Caregiver burden was prevalent among caregivers of patients with head and neck cancer, due to lack of patient employment and poor health-related quality of life.
Caregivers faced negative health outcomes when caring for patients with head and neck cancer, particularly patients who were not working and had lower health-related quality of life (HRQOL), according to the findings of a new study, which found that associations between patient- and caregiver-specific factors led to increased caregiver burden (CGB).
In a study published on June 15 by JAMA Network, significant factors included patient employment and health-related quality of life (HRQOL), and caregiver gender and age differences with perceived social support.
Because of the nature of HNC, patients are more likely to have less overall work hours due to increased time away from the workplace. Associations between nonworking patients — individuals who were unemployed, disabled or retired — and health problems for caregivers are relevant to this type of cancer. The authors from the study determined that patient employment was associated with “worsening health problems reported for caregivers of nonworking patients.”
Specifically, the authors found that caregivers of nonworking patients with HNC tend to have higher scores based on their Caregiver Reaction Assessment (CRA). The five subscales of the assessment were disrupted schedule, financial problems, lack of family support, health problems and self-esteem. Higher scores on the first four subscales of the CRA indicate more caregiver burden. However, a higher score on self-esteem meant positive reactions to caregiving.
The authors stated that “baseline patient characteristics, including poor HRQOL and unemployment, may represent patient-level risk factors associated with increased CGB and the associated negative consequences on caregiver health, psychosocial burden, and perceived social support.”
Patient HRQOL was assessed based on the University of Washington’s Quality of Life (UW-QOL) scale. The score range was from 0 to 100; higher scores indicated better quality of life. This study found that caregivers of patients with HNC who have UW-QOL scores equal or less than 62 at diagnosis could be at risk for increased caregiver health problems.
“The results (of the study) demonstrate that patient employment and HRQOL were associated with worsening health problems reported for caregivers of nonworking patients and patients with lower social and emotional HRQOL at baseline,” said the authors.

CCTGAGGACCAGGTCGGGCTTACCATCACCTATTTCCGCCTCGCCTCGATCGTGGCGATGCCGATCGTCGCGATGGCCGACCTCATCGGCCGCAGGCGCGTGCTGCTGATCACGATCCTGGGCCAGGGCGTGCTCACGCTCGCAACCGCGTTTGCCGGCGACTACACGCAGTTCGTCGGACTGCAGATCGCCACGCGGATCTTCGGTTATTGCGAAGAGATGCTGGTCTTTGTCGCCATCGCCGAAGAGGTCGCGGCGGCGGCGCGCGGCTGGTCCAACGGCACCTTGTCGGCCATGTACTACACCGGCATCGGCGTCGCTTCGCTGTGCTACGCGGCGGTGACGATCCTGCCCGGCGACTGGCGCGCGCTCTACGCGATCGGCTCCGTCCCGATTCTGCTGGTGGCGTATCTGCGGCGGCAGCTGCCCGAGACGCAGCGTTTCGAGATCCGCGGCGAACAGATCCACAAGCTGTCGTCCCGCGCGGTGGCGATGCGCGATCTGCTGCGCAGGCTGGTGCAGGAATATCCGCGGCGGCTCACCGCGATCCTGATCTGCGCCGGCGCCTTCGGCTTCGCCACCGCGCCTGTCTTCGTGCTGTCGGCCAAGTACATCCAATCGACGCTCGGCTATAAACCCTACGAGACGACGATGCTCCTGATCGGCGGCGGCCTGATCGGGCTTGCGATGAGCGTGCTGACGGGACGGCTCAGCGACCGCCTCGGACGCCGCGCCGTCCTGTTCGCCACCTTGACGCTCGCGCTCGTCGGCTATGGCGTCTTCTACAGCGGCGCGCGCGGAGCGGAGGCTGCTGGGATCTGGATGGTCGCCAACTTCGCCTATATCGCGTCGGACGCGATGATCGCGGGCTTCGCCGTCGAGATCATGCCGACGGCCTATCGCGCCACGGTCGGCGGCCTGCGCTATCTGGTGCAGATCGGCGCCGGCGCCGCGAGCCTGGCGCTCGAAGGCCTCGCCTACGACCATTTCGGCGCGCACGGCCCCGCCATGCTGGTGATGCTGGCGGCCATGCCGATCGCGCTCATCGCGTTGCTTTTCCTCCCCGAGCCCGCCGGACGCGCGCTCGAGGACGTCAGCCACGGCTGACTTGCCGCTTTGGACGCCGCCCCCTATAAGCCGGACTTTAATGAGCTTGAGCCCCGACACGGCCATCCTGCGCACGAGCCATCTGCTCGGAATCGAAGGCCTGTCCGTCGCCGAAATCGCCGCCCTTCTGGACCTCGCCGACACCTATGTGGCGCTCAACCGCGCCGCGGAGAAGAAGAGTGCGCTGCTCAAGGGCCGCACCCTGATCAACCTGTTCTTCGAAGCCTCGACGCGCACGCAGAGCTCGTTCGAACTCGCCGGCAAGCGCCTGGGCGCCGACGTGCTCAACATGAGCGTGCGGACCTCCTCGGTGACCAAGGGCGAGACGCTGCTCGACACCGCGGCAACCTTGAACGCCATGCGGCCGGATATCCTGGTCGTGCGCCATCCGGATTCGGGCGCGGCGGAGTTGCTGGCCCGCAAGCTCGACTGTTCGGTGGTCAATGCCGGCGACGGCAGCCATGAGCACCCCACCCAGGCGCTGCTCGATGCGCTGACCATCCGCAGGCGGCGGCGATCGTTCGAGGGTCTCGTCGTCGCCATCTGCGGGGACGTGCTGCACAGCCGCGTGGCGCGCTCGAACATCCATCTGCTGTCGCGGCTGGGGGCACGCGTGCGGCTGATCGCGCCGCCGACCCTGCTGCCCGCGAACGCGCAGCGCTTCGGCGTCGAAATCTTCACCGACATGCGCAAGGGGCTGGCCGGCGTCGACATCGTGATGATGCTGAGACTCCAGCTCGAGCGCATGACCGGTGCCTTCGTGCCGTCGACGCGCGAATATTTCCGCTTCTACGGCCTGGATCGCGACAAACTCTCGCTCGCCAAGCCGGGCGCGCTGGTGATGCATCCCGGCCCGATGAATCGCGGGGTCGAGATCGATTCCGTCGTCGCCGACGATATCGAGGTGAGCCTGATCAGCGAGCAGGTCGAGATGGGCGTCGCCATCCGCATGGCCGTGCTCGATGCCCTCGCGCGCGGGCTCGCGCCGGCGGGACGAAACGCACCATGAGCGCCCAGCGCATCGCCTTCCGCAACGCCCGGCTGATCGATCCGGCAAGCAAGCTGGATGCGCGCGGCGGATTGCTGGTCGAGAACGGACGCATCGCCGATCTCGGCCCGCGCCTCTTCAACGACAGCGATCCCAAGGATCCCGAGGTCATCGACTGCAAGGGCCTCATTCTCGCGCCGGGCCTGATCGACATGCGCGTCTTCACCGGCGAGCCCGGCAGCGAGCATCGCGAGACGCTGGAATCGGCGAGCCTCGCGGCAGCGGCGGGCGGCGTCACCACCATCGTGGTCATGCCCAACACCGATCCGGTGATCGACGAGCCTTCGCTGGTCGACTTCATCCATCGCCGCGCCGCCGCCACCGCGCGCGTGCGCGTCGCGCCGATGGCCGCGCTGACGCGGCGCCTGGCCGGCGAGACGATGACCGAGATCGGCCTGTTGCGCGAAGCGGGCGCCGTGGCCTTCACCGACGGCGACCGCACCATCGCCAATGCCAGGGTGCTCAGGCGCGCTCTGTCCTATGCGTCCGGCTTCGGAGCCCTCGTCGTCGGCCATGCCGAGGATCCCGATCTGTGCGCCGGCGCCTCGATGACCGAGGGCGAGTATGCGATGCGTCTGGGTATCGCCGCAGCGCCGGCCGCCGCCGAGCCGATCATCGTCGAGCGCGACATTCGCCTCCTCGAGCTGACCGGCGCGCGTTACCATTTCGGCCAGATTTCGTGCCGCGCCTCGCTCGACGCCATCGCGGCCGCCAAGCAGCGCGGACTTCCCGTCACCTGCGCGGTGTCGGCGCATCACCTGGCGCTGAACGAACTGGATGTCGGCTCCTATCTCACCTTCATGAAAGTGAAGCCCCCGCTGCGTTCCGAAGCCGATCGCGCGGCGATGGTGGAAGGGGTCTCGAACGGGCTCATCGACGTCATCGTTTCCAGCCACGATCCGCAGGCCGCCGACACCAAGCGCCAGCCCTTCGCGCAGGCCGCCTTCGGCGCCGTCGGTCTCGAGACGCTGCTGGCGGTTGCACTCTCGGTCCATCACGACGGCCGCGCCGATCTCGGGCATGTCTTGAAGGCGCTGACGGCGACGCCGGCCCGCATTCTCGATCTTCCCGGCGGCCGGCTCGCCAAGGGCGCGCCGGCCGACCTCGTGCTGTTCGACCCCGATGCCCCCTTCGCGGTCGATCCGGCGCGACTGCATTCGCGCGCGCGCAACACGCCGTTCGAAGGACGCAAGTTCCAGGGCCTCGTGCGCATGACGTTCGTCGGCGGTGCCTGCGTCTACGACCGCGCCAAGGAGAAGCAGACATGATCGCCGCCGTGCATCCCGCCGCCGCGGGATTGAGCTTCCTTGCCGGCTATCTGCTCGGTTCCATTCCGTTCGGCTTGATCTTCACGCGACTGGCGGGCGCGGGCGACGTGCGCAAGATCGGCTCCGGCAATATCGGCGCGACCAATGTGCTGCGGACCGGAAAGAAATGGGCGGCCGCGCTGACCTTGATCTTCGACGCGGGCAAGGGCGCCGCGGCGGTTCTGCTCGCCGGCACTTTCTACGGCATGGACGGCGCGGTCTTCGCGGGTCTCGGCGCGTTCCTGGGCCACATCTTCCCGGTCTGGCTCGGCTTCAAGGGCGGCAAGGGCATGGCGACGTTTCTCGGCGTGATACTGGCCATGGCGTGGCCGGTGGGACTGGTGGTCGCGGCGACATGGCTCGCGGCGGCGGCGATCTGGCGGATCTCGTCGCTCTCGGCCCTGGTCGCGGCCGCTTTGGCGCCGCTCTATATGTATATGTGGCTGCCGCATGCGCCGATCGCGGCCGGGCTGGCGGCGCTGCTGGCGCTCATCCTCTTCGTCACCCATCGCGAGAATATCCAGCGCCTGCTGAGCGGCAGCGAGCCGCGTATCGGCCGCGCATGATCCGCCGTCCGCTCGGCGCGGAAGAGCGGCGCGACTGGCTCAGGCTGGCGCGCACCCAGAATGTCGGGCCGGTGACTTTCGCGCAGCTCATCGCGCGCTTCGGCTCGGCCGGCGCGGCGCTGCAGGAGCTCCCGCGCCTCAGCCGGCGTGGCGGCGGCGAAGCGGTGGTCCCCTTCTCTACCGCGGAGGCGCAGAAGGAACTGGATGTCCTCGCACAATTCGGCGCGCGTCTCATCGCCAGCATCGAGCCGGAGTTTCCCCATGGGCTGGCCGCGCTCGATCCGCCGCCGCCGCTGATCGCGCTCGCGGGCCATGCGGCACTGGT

This study from JAMA Network also emphasized how gender and age played a large role in potential caregiver burden. In particular, the findings suggest that women and younger-aged caregivers were associated with less perceived caregiver social support from the patient’s diagnosis to six months.
For gender, there was a correlation between women and the nature of traditional gender roles, whereby women had more intimate care responsibilities, along with more emotional and physical intensive repsonsibilities, compared to men. Women caregivers experienced more negative effects on their employment with all of the overwhelming responsibilities they carried, according to the study. In that sense, women caregivers reported that they do not receive nearly as much informal and formal support compared with men. These findings conclude that the stresses mentioned demonstrate higher CGB and stress levels in women caregivers.
Mindful of the added stress women cargivers feel, the authors also found that “women caregivers may exhibit higher interpersonal sensitivity, which can increase isolation and feelings of social inadequacy when there is a lack of emotional mutuality or reciprocity.”
Age also played a large role in CGB, especially for younger caregivers, who reported more burden and anxiety. The study noted that younger caregivers are caught in the middle between their own employment, the needs of their immediate families and caring for patients with HNC. Undoubtedly, caregivers of patients with HNC inevitably endure physical and mental health consequences, the authors found.
Nevertheless, there has been a recent change regarding CGB for the better. “Health systems in the US consistently overlook care- givers, despite implicit expectations to balance their personal needs with the complex health care needs of loved ones,” the authors stated. “Although CGB has long been recognized, only recently has caregiver health and support been a topic of conversation as a national priority.”
The authors concluded that improvement of caregiver support depends on legislation, such as the RAISE (Recognize, Assist, Include, Support and Engage) and Family Caregivers Act. State and local development of caregiver programs are guided by legislation to improve care coordination, financial support and education.
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